I will try to explain my illustrations. I gather all the strong colors in the locomotive—deep Prussian blue, coal black, and in the black hints of red-and-white fire, the machine’s splendid wide-open eyes that nevertheless carry no hint of threat, the locomotive is utterly indifferent to whatever comes in its path and to everything that coils along behind it, those anonymous cars forever filling and emptying and filling again, of no interest whatsoever, like women.
For this narrator, then, the only way to confront his true self is through depersonalization. He turns to self-nullifying pronouns and his dehumanized, “utterly indifferent” work, rendered in dark hues juxtaposed with bright light, for the manifestation of his interior self. As disheartening as it may seem on the outside, creator and creation become a single entity in this moment, and it’s only through the act of creation that both parts of this whole can be understood.
Technology ushers in the same kind of self-denial in “A Foreign City,” a story about a woman plagued by shameful memory loss, the fact that her “words disappear as easily as hats, as easily as faces and names.” When she takes a plane trip to visit her grandson and his wife the modes of transportation—the plane itself, the taxi from the airport—send her into a panicked tailspin of forgetfulness. The story is more pitiable than sympathetic, and the way the straightforward I-voice makes her desperation so much more immediate is especially limiting. Because the woman can only see through a tiny pinhole of a lens into her own experience, the reader is similarly restrained, and the story can’t benefit from any sort of illumination, internal or external. When she explains, “When I get tired, everything slips away from me. I want to be attentive, aware, decisive, not slow down and lose my way. And not repeat myself . . . I know at once when I’ve been repeating myself. Unfortunately, just the tiniest bit too late . . . But I’ve already said that,” we feel we already know this; we even see it happening in this very passage and cringe at her own enfeebled recognition of her problem. Thus, although she takes the trip on the pretense of “get[ting] away from the cold and the dark,” that same coldness and darkness prove inescapable and all-consuming. She tells us from the opening how “It was already dark when we landed for my stopover.”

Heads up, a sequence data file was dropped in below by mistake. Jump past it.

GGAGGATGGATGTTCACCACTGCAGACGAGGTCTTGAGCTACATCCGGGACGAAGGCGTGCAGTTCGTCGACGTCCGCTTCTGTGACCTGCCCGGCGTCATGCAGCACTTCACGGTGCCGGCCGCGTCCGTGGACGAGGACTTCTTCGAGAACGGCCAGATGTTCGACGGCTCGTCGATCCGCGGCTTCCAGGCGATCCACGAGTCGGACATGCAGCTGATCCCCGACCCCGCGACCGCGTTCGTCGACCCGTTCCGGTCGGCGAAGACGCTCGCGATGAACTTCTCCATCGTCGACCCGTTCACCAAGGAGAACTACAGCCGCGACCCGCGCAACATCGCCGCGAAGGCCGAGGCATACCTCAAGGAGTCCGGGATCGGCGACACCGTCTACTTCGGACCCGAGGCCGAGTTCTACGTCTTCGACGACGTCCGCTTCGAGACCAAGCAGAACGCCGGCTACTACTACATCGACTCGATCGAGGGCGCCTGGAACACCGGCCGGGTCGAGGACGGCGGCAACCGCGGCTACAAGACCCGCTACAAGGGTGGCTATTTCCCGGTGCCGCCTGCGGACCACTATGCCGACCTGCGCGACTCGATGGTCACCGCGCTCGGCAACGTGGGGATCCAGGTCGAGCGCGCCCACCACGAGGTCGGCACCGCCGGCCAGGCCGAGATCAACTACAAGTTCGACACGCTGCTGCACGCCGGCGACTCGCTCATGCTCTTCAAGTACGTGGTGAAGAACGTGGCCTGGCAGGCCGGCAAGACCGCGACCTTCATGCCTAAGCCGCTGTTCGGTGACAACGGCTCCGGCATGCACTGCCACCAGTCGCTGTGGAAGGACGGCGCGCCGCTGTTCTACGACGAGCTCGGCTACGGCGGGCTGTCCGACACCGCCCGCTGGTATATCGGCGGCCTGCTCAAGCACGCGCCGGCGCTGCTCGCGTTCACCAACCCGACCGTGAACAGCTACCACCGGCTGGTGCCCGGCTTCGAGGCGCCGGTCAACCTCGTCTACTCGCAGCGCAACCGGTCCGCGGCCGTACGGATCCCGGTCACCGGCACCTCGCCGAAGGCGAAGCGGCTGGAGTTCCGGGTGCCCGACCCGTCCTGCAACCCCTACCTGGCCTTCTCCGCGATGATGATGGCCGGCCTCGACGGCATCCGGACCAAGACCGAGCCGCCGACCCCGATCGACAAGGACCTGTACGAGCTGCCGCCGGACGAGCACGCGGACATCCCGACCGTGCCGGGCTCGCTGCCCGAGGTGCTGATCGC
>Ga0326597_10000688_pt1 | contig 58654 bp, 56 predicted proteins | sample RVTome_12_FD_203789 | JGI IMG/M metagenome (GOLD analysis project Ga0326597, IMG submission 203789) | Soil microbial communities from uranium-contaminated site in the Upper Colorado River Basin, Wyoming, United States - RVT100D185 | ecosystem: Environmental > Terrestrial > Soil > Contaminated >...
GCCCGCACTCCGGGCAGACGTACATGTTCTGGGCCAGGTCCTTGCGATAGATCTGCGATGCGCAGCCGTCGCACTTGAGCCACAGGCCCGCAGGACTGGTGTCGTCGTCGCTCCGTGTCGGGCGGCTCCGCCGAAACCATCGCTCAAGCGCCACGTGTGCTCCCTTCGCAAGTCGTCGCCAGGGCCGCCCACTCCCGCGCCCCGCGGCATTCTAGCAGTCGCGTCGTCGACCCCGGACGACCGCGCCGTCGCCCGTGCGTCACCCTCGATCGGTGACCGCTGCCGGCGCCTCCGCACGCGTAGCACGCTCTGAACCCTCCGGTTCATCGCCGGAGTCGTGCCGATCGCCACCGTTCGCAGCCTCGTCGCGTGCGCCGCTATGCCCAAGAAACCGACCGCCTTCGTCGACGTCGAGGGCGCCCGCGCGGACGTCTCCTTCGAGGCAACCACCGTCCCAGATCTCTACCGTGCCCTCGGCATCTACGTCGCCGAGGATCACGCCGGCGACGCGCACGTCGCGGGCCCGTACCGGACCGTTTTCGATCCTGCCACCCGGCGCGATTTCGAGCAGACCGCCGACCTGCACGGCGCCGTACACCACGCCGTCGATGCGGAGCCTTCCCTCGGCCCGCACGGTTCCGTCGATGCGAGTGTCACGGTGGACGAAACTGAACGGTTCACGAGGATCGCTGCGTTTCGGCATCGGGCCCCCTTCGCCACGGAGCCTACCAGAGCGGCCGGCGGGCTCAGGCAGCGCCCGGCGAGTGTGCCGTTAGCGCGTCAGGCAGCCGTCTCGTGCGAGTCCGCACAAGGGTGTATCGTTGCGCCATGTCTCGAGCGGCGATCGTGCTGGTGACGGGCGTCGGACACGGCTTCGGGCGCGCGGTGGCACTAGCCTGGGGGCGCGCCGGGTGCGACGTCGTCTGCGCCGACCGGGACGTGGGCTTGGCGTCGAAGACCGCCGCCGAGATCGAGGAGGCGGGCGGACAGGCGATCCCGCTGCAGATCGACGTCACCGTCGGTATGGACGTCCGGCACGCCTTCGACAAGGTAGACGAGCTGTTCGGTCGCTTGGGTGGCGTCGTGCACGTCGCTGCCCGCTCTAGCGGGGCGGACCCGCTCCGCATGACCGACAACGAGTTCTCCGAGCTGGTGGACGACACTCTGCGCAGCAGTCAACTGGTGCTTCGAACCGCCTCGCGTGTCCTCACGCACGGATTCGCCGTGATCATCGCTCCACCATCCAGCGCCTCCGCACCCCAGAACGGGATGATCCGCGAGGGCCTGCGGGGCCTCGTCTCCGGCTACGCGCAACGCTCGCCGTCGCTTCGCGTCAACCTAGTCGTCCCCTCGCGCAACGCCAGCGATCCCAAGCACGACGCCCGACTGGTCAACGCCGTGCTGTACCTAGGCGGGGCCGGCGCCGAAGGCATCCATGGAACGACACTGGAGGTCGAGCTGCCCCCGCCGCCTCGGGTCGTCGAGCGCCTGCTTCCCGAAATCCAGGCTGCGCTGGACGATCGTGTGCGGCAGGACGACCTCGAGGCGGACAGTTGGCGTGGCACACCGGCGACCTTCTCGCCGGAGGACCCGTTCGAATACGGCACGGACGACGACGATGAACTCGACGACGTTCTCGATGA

In the collection’s title story, “The Woman Who Borrowed Memories,” Jansson suggests an alternative and surprisingly obvious middle ground between the thriving and deteriorating self as a cost of art. Stella, a now-famous painter, has returned to visit her friend Wanda in the small town of her origins. So much has changed in an unpleasant way, including Stella herself: Wanda asks “Where did you lose your starry eyes? . . . Stop trying to remember the way things used to be: you just get sad and confused.” With her own inner light extinguished, and yet unwilling to be subsumed by the dark pain of no-longer-here memories, Stella resolves instead to live in the moment. She leaves Wanda’s strange company and at the end of the story and plunges into “a thick fog [that] had descended over the city, the first spring fog. A good sign. It meant that soon, little by little, the ice would go.” Reassured by the hope of the present—the vague fog itself as a “sign” and suggestion, rather than the spring to come—she takes a stand in the middle ground between past and future, dark and light or, for some, light and dark. For as Jansson illustrates in her own considered life in art, it’s in our present actions where one can find that a darkening fog will not only be fearful, but will also elicit a glinting wink from melting icicles in a warm stream of sunlight. The extremes of experience are not to be avoided but celebrated as moments of tellingly finite poignancy—and should they bear any warning worth heeding, it’s the message that we should not take for granted the world we’ve been given no matter how dangerous it seems. For all her quirky displays of imagination, Jansson must be taken seriously as a keen observer and reverent tributary of the marvels, terrifying or cheering and always exuberantly so, of our brief lives.
Jennifer Kurdyla is an editor at Alfred A. Knopf in New York.